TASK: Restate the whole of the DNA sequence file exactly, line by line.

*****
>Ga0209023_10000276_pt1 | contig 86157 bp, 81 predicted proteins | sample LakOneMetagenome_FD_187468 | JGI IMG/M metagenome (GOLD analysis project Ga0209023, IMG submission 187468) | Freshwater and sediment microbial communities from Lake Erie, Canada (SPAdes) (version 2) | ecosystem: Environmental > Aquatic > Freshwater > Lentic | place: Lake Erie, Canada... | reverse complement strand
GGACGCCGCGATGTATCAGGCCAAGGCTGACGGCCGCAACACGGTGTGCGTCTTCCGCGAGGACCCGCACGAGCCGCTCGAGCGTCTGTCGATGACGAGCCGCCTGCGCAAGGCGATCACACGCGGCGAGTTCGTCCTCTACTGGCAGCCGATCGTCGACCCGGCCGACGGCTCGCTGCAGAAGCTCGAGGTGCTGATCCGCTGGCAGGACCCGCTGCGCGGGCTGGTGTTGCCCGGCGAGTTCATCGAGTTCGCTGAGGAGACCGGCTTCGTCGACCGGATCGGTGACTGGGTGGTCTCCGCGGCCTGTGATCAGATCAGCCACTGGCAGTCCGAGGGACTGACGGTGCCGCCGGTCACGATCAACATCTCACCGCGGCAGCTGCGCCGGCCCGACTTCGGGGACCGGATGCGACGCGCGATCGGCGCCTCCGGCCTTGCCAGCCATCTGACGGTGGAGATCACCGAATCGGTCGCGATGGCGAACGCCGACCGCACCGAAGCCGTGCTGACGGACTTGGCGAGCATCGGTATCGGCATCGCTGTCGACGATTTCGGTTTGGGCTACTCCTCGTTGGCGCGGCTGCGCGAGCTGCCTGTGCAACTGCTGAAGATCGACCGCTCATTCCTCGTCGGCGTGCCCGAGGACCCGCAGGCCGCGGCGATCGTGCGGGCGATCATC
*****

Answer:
>Ga0209023_10000276_pt1 | contig 86157 bp, 81 predicted proteins | sample LakOneMetagenome_FD_187468 | JGI IMG/M metagenome (GOLD analysis project Ga0209023, IMG submission 187468) | Freshwater and sediment microbial communities from Lake Erie, Canada (SPAdes) (version 2) | ecosystem: Environmental > Aquatic > Freshwater > Lentic | place: Lake Erie, Canada... | reverse complement strand
GGACGCCGCGATGTATCAGGCCAAGGCTGACGGCCGCAACACGGTGTGCGTCTTCCGCGAGGACCCGCACGAGCCGCTCGAGCGTCTGTCGATGACGAGCCGCCTGCGCAAGGCGATCACACGCGGCGAGTTCGTCCTCTACTGGCAGCCGATCGTCGACCCGGCCGACGGCTCGCTGCAGAAGCTCGAGGTGCTGATCCGCTGGCAGGACCCGCTGCGCGGGCTGGTGTTGCCCGGCGAGTTCATCGAGTTCGCTGAGGAGACCGGCTTCGTCGACCGGATCGGTGACTGGGTGGTCTCCGCGGCCTGTGATCAGATCAGCCACTGGCAGTCCGAGGGACTGACGGTGCCGCCGGTCACGATCAACATCTCACCGCGGCAGCTGCGCCGGCCCGACTTCGGGGACCGGATGCGACGCGCGATCGGCGCCTCCGGCCTTGCCAGCCATCTGACGGTGGAGATCACCGAATCGGTCGCGATGGCGAACGCCGACCGCACCGAAGCCGTGCTGACGGACTTGGCGAGCATCGGTATCGGCATCGCTGTCGACGATTTCGGTTTGGGCTACTCCTCGTTGGCGCGGCTGCGCGAGCTGCCTGTGCAACTGCTGAAGATCGACCGCTCATTCCTCGTCGGCGTGCCCGAGGACCCGCAGGCCGCGGCGATCGTGCGGGCGATCATC